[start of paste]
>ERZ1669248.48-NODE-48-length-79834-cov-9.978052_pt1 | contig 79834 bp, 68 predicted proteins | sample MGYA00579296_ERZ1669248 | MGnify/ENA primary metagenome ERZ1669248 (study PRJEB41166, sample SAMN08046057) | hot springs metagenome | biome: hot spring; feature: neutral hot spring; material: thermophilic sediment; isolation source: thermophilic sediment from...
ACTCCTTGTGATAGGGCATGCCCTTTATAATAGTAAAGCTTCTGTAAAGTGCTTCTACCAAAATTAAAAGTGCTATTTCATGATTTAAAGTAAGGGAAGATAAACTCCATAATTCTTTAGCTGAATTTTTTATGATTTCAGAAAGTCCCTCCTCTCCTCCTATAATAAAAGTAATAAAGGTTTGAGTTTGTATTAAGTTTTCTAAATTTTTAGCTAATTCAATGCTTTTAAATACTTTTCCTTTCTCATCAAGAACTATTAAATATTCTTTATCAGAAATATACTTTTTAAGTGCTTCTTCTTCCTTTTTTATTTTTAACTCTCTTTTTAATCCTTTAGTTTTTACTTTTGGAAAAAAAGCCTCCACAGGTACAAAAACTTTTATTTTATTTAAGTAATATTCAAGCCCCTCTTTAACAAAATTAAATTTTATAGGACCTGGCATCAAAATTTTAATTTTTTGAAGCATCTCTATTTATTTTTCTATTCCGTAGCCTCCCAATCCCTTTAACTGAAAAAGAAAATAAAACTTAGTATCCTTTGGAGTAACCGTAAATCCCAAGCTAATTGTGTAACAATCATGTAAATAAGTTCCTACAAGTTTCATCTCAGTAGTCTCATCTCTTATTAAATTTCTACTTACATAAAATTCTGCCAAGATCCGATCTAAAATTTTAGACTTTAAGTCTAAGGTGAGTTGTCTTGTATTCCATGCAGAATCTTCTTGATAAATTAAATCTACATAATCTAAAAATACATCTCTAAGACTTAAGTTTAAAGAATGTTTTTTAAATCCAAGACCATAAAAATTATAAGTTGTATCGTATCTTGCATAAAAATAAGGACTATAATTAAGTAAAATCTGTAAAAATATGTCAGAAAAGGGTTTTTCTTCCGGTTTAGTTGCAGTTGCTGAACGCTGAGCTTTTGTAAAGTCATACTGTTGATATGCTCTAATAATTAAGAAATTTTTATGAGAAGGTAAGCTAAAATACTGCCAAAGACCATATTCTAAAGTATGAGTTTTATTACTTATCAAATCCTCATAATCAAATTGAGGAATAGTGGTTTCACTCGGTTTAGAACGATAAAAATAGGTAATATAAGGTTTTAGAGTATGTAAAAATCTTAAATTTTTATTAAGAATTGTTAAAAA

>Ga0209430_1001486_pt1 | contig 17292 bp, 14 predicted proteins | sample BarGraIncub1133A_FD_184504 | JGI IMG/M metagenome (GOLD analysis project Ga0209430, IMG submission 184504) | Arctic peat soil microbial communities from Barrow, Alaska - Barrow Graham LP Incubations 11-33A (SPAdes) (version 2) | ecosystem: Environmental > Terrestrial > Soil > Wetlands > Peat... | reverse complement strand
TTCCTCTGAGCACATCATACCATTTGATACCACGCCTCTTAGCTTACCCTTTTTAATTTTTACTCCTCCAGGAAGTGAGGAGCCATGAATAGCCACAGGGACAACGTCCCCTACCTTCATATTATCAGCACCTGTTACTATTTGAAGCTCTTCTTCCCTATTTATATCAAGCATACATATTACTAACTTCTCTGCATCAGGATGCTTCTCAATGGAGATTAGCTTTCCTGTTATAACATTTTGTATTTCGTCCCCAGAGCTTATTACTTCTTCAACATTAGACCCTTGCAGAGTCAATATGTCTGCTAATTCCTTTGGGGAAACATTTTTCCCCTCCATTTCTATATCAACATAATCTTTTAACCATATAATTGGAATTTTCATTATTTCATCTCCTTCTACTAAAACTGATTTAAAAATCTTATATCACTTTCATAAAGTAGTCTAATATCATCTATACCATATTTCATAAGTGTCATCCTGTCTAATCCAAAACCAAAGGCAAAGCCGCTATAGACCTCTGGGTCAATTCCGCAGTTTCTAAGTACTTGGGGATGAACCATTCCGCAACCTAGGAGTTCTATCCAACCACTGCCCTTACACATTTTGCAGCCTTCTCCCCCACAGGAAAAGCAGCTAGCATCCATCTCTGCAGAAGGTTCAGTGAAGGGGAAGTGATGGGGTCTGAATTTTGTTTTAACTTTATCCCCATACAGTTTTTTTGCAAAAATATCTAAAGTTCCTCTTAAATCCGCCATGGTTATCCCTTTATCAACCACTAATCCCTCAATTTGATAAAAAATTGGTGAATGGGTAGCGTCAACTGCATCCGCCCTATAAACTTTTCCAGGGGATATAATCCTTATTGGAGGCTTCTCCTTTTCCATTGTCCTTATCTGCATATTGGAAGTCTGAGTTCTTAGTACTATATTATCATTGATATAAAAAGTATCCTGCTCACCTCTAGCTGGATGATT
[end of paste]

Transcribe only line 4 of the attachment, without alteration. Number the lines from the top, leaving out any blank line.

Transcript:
TTCCTCTGAGCACATCATACCATTTGATACCACGCCTCTTAGCTTACCCTTTTTAATTTTTACTCCTCCAGGAAGTGAGGAGCCATGAATAGCCACAGGGACAACGTCCCCTACCTTCATATTATCAGCACCTGTTACTATTTGAAGCTCTTCTTCCCTATTTATATCAAGCATACATATTACTAACTTCTCTGCATCAGGATGCTTCTCAATGGAGATTAGCTTTCCTGTTATAACATTTTGTATTTCGTCCCCAGAGCTTATTACTTCTTCAACATTAGACCCTTGCAGAGTCAATATGTCTGCTAATTCCTTTGGGGAAACATTTTTCCCCTCCATTTCTATATCAACATAATCTTTTAACCATATAATTGGAATTTTCATTATTTCATCTCCTTCTACTAAAACTGATTTAAAAATCTTATATCACTTTCATAAAGTAGTCTAATATCATCTATACCATATTTCATAAGTGTCATCCTGTCTAATCCAAAACCAAAGGCAAAGCCGCTATAGACCTCTGGGTCAATTCCGCAGTTTCTAAGTACTTGGGGATGAACCATTCCGCAACCTAGGAGTTCTATCCAACCACTGCCCTTACACATTTTGCAGCCTTCTCCCCCACAGGAAAAGCAGCTAGCATCCATCTCTGCAGAAGGTTCAGTGAAGGGGAAGTGATGGGGTCTGAATTTTGTTTTAACTTTATCCCCATACAGTTTTTTTGCAAAAATATCTAAAGTTCCTCTTAAATCCGCCATGGTTATCCCTTTATCAACCACTAATCCCTCAATTTGATAAAAAATTGGTGAATGGGTAGCGTCAACTGCATCCGCCCTATAAACTTTTCCAGGGGATATAATCCTTATTGGAGGCTTCTCCTTTTCCATTGTCCTTATCTGCATATTGGAAGTCTGAGTTCTTAGTACTATATTATCATTGATATAAAAAGTATCCTGCTCACCTCTAGCTGGATGATT